Pets are part of the family. You care for and worry about them. And, it’s not long before you realize they can run up expenses, too.
Dogs, cats, birds, and family varmints of all sorts need preventive medical care on a regular basis. And, their emergency care creates unexpected, often high expenses.
Your vet can save you money.
You don’t need to hear it, but every time you use your credits cards, the merchant must pay very sizable fees. They pay per transaction and a charge computed on the volume of their transactions.
The Small Business Administration warns small business owners, “Typical merchant account companies can charge up to 5% of everything a company earns with prices consisting of merchant processing costs, gateway fees, interchange costs, Visa, MasterCard, American Express charges, statement fees and so on.”
That’s at least 5% of the business’s gross, a charge the business will pass on to customers. Those banks or merchant services claim the small business presents a higher risk and that justifies higher costs. If effect, that favors larger businesses.
What’s the problem?
Well, every time you pay your vet by credit card, you launch a series of events. The vet’s office will pay a fee to process your payment. A big bite out of that goes the bank the issued the card in the first place because it is lending money to you, the customer. This is a cost of doing business, just as paying the fees for liquor licensing are part of the bar industry.
The biggest names in credit cards, MasterCard and Visa, use their own electronic networks, and they receive a fee for the use of the network. Then, the vet’s bank gets a piece of the action for accepting payment from the credit card company. Or, if there is a third-party processor, they get paid, too.
Newsday quoted Scott McManus, a small business owner, as saying, “The problem people miss is that they think that 3, 4, 5, 6 percent is not a big percentage, but after your gross sales, it is…After rent and other expenses like labor, it’s a huge deal.”
Moving his processing to a merchant service provide, McManus was able to save enough money to create a 401(k) plan for his employees.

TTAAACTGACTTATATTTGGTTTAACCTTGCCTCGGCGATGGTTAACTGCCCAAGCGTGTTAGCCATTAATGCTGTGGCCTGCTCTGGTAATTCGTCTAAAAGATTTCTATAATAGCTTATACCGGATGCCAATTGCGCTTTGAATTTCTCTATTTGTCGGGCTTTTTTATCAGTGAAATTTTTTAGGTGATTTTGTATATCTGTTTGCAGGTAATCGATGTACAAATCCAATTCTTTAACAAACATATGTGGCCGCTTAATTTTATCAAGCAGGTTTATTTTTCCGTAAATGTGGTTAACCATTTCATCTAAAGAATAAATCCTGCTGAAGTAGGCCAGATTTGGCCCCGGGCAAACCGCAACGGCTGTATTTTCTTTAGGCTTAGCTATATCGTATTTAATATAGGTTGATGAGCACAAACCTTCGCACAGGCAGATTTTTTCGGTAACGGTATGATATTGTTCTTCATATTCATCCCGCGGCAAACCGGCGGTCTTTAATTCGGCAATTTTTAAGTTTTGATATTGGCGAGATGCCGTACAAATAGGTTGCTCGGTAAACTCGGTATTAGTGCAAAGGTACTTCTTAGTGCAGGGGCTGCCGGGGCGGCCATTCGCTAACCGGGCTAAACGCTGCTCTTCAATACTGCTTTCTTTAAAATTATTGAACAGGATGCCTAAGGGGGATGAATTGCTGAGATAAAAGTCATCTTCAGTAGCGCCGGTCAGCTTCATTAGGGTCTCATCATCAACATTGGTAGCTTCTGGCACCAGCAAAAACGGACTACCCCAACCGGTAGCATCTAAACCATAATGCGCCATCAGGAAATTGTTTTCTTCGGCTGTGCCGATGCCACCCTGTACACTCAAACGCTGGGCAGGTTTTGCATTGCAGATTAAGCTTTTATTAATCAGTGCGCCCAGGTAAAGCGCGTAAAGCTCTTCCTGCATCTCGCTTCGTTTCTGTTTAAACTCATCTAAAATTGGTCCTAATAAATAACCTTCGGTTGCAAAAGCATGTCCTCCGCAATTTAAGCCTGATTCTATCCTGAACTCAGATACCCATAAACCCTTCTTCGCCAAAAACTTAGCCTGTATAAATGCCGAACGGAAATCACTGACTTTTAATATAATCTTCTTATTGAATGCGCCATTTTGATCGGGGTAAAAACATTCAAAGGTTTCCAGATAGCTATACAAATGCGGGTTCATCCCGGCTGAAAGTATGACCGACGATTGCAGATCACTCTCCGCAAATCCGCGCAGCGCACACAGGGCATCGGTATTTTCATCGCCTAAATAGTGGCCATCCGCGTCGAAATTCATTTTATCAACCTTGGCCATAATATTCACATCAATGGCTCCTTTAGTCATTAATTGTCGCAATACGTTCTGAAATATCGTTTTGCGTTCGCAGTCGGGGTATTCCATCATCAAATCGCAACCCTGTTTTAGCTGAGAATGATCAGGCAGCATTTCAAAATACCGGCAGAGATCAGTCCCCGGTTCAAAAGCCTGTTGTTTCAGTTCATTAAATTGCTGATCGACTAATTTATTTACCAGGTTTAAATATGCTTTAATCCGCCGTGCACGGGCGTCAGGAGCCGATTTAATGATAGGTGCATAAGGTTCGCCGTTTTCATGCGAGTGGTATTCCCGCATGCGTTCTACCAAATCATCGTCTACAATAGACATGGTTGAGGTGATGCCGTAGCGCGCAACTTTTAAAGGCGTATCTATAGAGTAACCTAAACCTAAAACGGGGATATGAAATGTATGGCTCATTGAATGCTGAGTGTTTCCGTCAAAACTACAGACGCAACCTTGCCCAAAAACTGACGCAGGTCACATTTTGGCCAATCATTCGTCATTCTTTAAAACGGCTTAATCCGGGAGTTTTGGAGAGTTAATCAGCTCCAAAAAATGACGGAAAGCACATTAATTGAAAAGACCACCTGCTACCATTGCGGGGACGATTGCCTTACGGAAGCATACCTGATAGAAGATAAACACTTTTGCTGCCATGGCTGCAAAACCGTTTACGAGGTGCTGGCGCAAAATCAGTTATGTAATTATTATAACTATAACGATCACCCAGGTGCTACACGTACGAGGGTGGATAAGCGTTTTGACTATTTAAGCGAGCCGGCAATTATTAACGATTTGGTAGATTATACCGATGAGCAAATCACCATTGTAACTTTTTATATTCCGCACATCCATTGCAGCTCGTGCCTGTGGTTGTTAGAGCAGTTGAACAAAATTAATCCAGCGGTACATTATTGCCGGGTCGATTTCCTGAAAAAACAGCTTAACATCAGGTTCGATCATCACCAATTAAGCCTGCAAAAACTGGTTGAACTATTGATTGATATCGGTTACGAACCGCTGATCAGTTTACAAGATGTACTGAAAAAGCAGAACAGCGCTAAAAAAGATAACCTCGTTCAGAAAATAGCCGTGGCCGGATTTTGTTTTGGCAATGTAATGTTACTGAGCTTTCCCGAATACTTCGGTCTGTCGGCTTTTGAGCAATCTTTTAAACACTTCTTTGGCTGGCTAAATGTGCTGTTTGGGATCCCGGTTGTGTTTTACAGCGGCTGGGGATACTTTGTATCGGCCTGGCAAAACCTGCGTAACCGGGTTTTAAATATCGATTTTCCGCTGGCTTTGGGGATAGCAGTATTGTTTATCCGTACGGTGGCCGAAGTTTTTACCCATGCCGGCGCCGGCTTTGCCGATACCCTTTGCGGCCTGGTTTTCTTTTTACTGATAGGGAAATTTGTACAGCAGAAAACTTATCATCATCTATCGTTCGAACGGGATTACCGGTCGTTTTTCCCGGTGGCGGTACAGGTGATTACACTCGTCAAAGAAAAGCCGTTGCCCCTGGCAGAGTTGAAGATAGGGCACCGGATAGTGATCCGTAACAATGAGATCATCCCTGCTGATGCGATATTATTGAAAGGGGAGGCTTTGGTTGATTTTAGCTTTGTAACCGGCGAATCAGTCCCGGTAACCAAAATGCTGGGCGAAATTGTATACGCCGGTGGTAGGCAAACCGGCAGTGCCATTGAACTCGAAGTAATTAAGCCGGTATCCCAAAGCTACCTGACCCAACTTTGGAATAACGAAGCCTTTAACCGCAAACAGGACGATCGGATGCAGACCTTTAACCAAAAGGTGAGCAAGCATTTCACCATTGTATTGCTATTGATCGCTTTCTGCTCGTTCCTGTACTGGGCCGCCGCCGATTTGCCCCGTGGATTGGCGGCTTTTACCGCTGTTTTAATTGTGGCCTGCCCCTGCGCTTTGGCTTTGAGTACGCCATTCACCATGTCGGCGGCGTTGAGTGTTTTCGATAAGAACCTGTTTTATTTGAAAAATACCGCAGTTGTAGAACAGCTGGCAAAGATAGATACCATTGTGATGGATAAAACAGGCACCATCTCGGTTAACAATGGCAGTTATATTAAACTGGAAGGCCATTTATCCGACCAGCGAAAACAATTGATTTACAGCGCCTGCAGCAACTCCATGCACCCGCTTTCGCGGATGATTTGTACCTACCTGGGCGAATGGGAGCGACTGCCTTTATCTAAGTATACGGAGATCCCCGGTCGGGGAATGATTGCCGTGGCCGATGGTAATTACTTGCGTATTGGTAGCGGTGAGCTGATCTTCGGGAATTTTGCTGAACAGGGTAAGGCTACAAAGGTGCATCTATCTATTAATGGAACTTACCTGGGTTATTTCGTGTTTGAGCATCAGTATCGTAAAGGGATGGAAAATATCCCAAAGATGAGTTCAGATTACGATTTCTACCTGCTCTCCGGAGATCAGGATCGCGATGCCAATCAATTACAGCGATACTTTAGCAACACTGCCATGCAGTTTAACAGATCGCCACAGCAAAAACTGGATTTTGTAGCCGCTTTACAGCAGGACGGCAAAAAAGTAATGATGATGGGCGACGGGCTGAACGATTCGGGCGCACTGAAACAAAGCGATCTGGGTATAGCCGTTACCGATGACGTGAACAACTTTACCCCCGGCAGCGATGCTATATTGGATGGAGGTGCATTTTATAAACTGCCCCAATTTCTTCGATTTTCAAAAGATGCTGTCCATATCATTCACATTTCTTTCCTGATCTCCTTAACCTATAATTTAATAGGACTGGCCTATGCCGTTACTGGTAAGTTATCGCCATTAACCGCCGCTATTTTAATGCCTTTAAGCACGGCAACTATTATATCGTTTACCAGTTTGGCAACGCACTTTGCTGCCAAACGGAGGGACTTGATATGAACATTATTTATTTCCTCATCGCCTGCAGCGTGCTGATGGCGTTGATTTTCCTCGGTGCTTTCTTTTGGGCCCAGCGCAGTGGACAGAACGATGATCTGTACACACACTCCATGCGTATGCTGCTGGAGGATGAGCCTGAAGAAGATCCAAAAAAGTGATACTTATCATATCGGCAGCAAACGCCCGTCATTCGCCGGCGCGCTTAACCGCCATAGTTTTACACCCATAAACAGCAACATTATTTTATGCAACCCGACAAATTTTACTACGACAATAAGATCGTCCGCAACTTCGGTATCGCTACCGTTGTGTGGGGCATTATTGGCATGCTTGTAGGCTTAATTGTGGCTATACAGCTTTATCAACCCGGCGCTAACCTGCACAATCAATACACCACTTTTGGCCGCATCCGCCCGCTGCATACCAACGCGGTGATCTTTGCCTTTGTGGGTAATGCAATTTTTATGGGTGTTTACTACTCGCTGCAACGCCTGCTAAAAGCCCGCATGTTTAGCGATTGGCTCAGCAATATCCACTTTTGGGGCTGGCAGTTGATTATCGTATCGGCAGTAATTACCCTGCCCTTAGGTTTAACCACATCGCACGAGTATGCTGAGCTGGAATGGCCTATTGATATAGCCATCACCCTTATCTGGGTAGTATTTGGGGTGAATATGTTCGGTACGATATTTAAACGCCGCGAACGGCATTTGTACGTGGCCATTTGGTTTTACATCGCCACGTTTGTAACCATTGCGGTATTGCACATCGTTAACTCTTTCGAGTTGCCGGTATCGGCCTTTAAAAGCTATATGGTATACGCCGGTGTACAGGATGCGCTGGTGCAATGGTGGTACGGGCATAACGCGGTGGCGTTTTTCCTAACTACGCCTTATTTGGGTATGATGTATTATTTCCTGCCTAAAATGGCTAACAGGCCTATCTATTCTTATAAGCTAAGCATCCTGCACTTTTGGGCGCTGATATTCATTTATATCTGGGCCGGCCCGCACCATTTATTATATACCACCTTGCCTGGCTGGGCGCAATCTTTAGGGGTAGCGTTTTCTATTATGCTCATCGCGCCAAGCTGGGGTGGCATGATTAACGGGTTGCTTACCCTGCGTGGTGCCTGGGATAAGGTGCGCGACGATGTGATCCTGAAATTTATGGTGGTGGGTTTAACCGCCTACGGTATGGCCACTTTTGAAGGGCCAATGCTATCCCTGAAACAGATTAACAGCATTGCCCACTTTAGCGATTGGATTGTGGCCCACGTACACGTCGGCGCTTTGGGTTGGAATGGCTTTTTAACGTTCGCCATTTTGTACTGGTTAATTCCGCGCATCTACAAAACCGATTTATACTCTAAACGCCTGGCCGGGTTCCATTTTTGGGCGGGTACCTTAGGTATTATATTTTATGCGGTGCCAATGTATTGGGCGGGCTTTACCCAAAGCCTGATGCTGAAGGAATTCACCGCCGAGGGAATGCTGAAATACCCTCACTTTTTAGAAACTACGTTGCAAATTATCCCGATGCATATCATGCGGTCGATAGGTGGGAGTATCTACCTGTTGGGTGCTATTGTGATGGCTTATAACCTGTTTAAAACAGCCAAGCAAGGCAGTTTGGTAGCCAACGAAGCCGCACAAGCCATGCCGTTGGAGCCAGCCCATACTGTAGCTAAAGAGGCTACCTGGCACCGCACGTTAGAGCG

Now, about your vet.
Veterinarians run small businesses, often family-owned. To customers and their pets, they are professionals who care. But, like any business, they struggle with overhead and try to balance it with customer needs.
What SBA recommends is the opportunity provided by merchant service providers who specialize in specific niche markets. Dharma Merchant Services, for example, offer veterinarian card services
For example, Jeff Marous, co-founder of Dharma Merchant Services, offered veterinarian card services that saved an animal hospital $25,000 a year. As Jeff says, “that’s a new part-time employee, a few new expensive machines, or supplies for thousands of animals.”
How does this help you?
Your vet runs a relationship business. When improved savings still allow you the convenience of credit and debit card payment, the relationship and loyalty strengthen.
It’s also in your interest when the vet is successful. The vet’s success earns economies of scale than benefits customers, too.
When the vet does not have to chase accounts because the money came through immediately, the vet saves on personnel costs and earns interest on the float through the bank.
And, if the vet does research and smart shopping, he or she can contract with the merchant services providing the most transparent cost and fees profile.
That alone gives the vet the confidence that the treatment pricing is clean and fair.